Investing for the Future in the United States of Agita

No matter who wins the presidency, a lot of people are going to be disappointed. Maybe even scared. But it’s no time to act rashly.

By Ron Lieber

Four years ago, I didn’t have a plan. Donald Trump was the surprise winner of the 2016 presidential election, and I wasn’t quite sure what to say to the people who were on the verge of losing their minds.

In the wee hours of Nov. 9, 2016 — as futures trading suggested that the U.S. stock market was going to fall an awful lot when it opened — I sought to encourage the discouraged. Continue to bet on capitalism, I advised. You can still count on it to deliver the same sort of long-term returns to investors that it had for decades.

Then, within hours of the opening bell in the United States, there was a reversal. Shares ended up rising that Wednesday. That calm-down column that I wrote in the middle of the night needed some revising.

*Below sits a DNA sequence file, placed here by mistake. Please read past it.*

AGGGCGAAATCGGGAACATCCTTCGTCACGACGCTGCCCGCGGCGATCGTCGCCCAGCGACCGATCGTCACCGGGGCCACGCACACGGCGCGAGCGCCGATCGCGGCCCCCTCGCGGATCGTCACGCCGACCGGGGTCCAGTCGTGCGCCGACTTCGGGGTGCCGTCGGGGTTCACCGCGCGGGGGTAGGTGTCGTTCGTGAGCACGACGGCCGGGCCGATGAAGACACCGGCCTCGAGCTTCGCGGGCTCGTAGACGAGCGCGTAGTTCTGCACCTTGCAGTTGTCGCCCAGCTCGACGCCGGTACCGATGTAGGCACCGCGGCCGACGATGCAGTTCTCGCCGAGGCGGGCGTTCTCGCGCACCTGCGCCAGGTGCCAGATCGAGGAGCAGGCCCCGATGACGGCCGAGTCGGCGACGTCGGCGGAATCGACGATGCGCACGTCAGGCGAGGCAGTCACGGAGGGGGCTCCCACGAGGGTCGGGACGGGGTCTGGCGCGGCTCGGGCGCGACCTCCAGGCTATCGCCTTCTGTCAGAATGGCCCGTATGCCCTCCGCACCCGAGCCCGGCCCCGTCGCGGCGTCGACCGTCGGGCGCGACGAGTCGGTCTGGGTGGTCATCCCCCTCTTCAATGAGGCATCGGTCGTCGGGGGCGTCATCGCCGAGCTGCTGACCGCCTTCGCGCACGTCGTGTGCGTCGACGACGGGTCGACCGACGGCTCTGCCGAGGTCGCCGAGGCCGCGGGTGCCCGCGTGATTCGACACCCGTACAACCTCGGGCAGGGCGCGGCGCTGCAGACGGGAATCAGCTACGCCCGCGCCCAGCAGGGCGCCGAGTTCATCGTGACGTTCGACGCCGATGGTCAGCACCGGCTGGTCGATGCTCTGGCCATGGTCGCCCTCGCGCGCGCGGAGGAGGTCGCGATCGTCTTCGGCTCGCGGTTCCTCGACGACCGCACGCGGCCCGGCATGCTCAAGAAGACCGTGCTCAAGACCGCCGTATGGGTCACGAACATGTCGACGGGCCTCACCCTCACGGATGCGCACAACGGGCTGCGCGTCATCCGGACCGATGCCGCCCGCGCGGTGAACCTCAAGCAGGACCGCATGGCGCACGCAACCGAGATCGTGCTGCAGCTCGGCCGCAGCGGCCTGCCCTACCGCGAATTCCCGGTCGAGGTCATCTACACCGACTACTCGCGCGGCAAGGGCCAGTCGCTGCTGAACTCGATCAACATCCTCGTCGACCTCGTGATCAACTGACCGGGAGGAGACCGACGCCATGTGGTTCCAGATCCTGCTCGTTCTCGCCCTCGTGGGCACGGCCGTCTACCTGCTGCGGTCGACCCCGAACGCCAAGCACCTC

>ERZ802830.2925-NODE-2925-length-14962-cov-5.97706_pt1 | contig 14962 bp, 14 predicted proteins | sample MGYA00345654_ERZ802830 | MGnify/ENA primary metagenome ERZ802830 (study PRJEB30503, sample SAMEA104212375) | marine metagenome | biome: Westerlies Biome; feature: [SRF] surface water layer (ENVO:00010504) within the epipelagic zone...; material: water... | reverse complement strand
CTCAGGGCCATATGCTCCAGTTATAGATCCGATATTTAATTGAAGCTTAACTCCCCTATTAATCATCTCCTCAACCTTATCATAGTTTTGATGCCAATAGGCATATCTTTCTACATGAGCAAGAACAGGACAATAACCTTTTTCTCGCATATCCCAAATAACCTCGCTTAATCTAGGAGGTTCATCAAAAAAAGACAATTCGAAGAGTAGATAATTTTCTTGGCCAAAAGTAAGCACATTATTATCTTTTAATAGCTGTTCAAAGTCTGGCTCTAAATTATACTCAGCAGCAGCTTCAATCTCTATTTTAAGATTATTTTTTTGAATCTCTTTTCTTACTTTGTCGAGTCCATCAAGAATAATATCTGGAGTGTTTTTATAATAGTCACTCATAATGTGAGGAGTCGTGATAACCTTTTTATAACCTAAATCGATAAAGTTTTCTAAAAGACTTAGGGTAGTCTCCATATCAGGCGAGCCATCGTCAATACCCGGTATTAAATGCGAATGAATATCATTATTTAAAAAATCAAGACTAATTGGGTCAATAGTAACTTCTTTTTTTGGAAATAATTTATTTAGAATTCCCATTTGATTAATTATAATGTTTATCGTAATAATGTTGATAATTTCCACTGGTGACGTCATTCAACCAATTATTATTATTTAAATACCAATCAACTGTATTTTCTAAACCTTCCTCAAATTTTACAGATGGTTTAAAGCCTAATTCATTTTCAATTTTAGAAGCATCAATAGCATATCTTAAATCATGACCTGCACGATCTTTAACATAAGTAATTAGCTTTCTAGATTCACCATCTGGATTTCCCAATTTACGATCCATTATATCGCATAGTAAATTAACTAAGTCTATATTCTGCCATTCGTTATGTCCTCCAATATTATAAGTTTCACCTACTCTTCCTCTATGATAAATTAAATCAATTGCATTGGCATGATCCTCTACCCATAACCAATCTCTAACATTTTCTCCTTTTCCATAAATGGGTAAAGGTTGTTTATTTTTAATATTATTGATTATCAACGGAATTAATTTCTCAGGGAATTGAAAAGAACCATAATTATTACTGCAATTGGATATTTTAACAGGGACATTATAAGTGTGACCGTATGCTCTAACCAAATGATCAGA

So this time, I’m writing things down ahead of election night. And I’ve had daytime conversations with financial planners who had, in previous careers, worked in government jobs under both Republicans and Democrats. They offered a few helpful pointers.

First, a maxim of sorts about our collective state of anxiety — whether you’re pulling for four more years or a new occupant in the Oval Office. “Emotions are really good at raising questions and really bad at answering them,” said Zach Teutsch, a financial planner in Washington, D.C. It’s true in life, and it’s certainly true with financial decisions. Try not to make any big ones anytime soon.

Second, it’s easy to overestimate how much change is possible in the first year of any presidential term, especially for things that can hit you squarely in the wallet, like taxes, retirement rules or health care. Mr. Teutsch learned all about that during his time at the Consumer Financial Protection Bureau, where he worked from 2013 to 2017.

As Mr. Teutsch tells it, many people working in government spend their careers focused on a single problem within a specific policy area that they would love to fix. They make plans and have memos in their back pockets and are ready when the legislative, executive or judicial clouds part.

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